I only heard of one farmer in the area and he grew potatoes. One of my co-workers had a small garden and was able to do grow some cold crops. I would imagine that having a greenhouse will be a necessity, preferably one with a heat source. (I was looking into the greenhouse / rocket heater workshop in Drayton but can’t go.
http://www.rocketmassheater.ca/index.ph ... borough-on )



Hope this helps.
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Goldie
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Location: Ontario, Canada
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Re: Northern Living?

Postby Goldie » Thu Apr 03, 2014 5:01 pm

growing season will be alot shorter and you might find too far north too much of a challenge getting supplies
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villager
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Re: Northern Living?

Postby villager » Fri Apr 04, 2014 12:17 am

Hi Rachel, If you change your mind/location, we still have lots of room , so far....still not sold, but getting close.
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mikofeil
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Re: Northern Living?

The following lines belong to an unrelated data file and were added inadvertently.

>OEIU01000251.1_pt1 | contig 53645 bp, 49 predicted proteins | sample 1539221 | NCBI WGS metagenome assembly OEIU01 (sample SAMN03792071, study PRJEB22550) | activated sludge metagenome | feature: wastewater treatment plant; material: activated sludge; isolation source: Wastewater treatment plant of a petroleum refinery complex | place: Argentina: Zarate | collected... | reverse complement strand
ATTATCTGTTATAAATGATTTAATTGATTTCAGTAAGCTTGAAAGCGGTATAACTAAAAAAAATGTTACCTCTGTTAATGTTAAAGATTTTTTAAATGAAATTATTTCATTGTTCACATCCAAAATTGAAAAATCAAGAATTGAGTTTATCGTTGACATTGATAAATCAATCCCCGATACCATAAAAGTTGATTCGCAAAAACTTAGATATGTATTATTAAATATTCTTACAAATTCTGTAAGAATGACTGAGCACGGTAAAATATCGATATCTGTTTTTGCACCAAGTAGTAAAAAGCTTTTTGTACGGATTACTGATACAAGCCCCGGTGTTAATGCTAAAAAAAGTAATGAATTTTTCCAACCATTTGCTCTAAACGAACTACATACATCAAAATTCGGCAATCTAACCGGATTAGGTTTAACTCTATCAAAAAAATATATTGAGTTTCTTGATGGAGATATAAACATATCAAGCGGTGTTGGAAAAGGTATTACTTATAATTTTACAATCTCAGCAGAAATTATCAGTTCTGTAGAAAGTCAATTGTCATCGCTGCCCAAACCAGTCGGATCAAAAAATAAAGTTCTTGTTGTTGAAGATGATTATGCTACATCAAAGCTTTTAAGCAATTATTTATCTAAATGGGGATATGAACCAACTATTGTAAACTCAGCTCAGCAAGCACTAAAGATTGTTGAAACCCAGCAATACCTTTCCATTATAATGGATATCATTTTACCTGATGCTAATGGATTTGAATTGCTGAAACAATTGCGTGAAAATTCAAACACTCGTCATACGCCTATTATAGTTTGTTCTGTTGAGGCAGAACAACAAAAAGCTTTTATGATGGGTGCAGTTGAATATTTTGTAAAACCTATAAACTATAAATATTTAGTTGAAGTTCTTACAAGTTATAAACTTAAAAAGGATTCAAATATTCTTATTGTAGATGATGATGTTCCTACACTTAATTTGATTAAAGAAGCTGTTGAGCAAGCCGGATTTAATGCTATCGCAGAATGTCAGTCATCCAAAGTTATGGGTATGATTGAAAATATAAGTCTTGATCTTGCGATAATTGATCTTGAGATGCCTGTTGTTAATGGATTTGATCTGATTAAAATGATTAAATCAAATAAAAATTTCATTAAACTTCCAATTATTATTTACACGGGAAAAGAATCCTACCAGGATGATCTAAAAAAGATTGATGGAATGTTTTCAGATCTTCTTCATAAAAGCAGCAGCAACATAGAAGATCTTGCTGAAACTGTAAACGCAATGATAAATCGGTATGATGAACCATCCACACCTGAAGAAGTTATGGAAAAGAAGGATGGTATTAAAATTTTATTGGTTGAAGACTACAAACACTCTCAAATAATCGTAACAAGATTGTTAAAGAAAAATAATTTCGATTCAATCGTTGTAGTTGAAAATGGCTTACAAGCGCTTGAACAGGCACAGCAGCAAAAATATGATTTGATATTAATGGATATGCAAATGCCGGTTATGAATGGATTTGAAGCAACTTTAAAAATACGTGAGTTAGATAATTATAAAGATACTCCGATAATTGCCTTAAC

Postby mikofeil » Fri Apr 04, 2014 1:26 am

that is a good stove
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Protector
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Re: Northern Living?

Postby Protector » Sat May 13, 2017 2:20 am

Look up my recent posts about our situation near the 49th parallel
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Dragonwriter
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Location: Searchmont, Ontario
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Re: Northern Living?

Postby Dragonwriter » Sat May 13, 2017 3:29 pm

I live north of Sault Ste. Marie, and I can give you some insight based on my experiences.

Winters are unpredictable. Some years are okay with tolerable temps but wicked snow dumpings. Last year we had one or two nights of -30 but 5' deep snow. and that's not even where the snow got piled! Year before, we had not too much snow but multiple nights with -40 degrees. You want to have a snow removal plan, and then a backup in case plan A fails or breaks down. You want to do the same for heat. ALWAYS have a backup plan for heat. If you decide to go with an oil furnace, allow me to share a hard lesson I learned -- always keep the exhaust from said furnace clear of ice and snow. Also, get a CO2 detector. Not only are they the law now I think, but better to be safe than mourning a death in the family, or even losing your own life.

Seeds can be purchased in many, many stores up here. If you prefer catalogues, I get all mine from Heritage Harvest Seed. She lives in and runs her business from Manitoba, in an area that gets as cold as mine. If her seeds will grow successfully for her, they will for me. I have never had a problem with either service, delivery or product.
www.heritageharvestseed.com

If I think of more, I'll post again.

If you have more questions, don't be shy. It would be a shame to waste the experiences of others.
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“...there's no harm in hoping for the best as long as you're prepared for the worst.”
[i]Stephen King[/i]